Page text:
The Israelites must have been shocked to discover that their lives were in danger. All the previous plagues had left them unscathed because God had made a distinction between his people and Pharaoh's people. While chaos engulfed their oppressors, the Israelites had watched from the safety of Goshen. From this they learned that they were God's special people. This may have tempted them to believe that they were more righteous than the Egyptians, indeed, that they could do no wrong. But the truth was that they deserved to die every bit as much as their enemies. Indeed, if God had not provided a means for their salvation, they would have suffered the loss of every last one of their firstborn sons. The Israelites were as guilty as the Egyptians, and in the final plague God taught them about their sin and his salvation.1

The only thing that would make a difference for Israel was the blood of a lamb sprinkled on the doorposts of their homes. Every Israelite who acted in faith according to God's promise and put the blood on the doorpost was delivered from the judgment of the destroyer, and their first-born sons were spared. This was, of course, because God's judgment fell on the substitutionary Passover Lamb. In this way, God was pointing His people to the Person and work of Christ.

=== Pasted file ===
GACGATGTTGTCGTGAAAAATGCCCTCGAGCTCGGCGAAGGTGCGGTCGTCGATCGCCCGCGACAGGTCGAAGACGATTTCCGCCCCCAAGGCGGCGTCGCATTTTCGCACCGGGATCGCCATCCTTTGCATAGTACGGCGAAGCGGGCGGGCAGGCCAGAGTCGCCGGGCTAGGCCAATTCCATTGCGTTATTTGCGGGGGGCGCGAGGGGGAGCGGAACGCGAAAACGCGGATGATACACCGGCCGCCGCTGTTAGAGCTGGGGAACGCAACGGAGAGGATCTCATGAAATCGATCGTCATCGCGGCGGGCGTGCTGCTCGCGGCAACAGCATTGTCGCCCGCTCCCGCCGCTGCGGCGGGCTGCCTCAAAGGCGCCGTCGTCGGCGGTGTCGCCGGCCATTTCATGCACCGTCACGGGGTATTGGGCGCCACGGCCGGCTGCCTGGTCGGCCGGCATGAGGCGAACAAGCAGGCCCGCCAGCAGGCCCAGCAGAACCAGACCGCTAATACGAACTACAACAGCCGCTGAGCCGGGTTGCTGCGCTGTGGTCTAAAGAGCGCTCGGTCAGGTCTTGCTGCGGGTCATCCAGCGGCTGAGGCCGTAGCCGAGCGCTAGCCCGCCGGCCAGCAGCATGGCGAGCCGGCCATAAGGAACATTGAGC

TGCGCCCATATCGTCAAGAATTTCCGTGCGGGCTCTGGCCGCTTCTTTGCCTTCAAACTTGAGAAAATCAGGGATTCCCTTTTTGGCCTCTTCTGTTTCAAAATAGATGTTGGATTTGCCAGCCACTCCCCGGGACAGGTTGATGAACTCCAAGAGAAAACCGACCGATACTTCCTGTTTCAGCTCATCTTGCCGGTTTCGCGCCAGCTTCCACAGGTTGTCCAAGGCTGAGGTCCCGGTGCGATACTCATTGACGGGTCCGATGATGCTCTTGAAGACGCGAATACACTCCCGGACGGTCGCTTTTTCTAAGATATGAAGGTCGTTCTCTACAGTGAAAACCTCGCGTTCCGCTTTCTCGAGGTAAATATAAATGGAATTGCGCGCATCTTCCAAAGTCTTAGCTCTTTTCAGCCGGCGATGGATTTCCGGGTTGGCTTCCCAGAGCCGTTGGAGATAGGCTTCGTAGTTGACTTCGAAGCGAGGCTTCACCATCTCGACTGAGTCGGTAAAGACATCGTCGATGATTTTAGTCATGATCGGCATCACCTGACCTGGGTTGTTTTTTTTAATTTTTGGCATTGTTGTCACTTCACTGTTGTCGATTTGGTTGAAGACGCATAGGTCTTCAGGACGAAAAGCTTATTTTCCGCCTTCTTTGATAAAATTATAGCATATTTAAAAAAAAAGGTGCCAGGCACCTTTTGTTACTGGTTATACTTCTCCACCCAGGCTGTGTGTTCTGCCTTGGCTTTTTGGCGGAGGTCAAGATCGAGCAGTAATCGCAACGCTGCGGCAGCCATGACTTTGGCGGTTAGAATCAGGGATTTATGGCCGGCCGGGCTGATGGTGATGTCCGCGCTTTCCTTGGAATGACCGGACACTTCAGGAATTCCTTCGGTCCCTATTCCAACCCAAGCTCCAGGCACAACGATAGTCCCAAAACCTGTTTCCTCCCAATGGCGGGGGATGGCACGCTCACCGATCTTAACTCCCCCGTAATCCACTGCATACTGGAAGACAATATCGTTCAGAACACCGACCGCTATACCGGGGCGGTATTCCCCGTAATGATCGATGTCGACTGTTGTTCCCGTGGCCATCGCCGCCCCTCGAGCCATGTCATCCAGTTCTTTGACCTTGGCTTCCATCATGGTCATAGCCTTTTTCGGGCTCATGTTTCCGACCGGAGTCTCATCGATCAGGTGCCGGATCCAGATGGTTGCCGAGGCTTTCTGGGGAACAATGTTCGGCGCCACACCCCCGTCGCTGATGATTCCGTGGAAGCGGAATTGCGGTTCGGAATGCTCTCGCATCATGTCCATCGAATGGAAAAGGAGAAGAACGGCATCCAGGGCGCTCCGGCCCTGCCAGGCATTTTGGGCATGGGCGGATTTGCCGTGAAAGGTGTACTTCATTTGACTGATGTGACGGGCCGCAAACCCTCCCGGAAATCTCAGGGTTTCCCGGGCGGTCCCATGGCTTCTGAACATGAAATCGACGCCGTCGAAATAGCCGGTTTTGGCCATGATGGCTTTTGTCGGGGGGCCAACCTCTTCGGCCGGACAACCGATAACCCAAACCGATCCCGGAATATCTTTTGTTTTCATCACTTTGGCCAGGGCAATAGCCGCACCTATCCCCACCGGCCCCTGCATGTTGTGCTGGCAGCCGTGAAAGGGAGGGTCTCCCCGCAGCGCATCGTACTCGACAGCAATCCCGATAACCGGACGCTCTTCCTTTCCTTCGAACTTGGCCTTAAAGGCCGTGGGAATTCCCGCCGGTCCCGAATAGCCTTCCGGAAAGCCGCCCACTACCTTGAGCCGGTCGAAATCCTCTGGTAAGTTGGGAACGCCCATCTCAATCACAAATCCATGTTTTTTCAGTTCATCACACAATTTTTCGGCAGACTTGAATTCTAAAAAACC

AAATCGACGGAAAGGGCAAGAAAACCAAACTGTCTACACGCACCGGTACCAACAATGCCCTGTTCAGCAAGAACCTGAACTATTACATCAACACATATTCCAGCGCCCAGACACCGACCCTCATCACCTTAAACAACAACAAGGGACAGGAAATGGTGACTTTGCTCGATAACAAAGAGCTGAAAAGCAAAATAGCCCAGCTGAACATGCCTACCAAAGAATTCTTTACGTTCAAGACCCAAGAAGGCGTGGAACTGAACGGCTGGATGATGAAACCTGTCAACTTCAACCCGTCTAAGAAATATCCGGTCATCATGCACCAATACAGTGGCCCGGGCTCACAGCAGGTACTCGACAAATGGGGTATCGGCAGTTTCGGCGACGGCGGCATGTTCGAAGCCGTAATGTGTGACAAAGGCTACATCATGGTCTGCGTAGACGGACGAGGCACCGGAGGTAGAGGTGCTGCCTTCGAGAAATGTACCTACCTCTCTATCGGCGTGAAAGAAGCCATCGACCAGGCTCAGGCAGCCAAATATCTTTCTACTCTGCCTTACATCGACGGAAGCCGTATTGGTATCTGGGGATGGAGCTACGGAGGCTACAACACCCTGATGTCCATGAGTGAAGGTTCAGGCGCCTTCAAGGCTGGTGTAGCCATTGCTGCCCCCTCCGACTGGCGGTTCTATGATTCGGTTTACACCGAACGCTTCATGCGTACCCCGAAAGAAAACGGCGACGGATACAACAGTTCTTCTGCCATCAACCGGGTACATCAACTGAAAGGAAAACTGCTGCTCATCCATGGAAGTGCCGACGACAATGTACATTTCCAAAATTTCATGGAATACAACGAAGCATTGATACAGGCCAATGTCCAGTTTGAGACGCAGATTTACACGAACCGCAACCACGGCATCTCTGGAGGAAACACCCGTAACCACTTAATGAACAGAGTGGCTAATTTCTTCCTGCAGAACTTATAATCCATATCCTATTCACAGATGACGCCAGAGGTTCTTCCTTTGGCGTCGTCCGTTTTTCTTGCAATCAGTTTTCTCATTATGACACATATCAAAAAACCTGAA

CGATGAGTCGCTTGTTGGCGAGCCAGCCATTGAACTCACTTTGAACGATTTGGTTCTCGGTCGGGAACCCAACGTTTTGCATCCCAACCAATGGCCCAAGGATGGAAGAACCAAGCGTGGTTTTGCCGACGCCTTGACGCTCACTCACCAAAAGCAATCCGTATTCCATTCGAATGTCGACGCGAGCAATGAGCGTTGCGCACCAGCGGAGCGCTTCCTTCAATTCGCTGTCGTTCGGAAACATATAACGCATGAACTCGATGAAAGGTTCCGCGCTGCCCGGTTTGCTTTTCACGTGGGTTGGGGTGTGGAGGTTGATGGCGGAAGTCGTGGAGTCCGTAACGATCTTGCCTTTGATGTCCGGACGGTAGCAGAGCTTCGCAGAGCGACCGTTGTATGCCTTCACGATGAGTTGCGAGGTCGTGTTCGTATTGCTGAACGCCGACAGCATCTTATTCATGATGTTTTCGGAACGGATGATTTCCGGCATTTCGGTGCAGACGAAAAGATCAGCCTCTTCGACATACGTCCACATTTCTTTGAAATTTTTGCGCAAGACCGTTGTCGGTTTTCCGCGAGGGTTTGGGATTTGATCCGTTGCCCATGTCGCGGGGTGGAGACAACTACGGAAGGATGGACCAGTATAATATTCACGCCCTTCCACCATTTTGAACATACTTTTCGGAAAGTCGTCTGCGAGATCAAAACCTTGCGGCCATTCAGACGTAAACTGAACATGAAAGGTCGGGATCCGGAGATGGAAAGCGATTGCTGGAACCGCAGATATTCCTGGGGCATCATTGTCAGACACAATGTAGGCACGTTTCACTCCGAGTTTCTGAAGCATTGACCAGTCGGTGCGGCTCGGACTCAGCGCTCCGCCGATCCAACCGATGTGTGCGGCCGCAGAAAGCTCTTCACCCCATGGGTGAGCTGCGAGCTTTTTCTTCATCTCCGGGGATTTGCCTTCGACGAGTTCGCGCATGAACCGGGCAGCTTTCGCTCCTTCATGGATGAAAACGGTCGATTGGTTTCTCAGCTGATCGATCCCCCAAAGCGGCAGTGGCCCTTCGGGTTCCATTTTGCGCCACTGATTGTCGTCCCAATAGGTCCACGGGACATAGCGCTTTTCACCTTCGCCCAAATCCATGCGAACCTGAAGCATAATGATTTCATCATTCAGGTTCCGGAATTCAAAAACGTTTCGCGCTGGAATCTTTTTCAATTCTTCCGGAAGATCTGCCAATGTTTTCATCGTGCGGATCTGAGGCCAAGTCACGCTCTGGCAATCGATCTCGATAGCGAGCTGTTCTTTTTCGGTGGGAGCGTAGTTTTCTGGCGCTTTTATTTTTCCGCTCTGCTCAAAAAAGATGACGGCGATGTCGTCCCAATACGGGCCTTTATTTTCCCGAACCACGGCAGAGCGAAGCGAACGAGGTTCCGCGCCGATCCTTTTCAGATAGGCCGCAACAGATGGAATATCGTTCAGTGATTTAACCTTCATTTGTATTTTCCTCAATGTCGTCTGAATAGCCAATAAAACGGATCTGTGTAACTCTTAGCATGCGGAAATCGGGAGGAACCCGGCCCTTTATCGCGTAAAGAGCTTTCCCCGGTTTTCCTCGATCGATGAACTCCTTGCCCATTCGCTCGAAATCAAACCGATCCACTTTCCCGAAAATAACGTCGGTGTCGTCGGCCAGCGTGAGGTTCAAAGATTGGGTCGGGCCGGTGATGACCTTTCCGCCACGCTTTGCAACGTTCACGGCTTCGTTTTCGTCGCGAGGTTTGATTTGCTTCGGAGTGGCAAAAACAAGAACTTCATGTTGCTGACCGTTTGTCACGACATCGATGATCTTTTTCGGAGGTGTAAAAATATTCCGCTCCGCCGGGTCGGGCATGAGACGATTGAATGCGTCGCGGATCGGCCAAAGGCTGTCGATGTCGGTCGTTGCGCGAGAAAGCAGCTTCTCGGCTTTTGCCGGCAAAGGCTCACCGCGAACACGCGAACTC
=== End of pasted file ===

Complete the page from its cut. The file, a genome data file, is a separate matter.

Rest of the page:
The Passover Lamb was given to God's people as an annual reminder of the need that they had to feed on the Lamb by which they were redeemed. All of the instructions about the observance of the feast were given to reflect something of the redemption that we have in Christ. He was roasted under the fire of God's wrath. He commands us to feed upon His flesh and blood by faith. He is a sufficient meal for the souls of His people. Even the relationship between the substitutionary lamb and the 10th  plague were not incidental. The first-born sons were spared on account of the blood of the Passover Lamb because God would not spare His own first-born--Jesus Christ (1 Corinthians 5:5; Romans 8:32).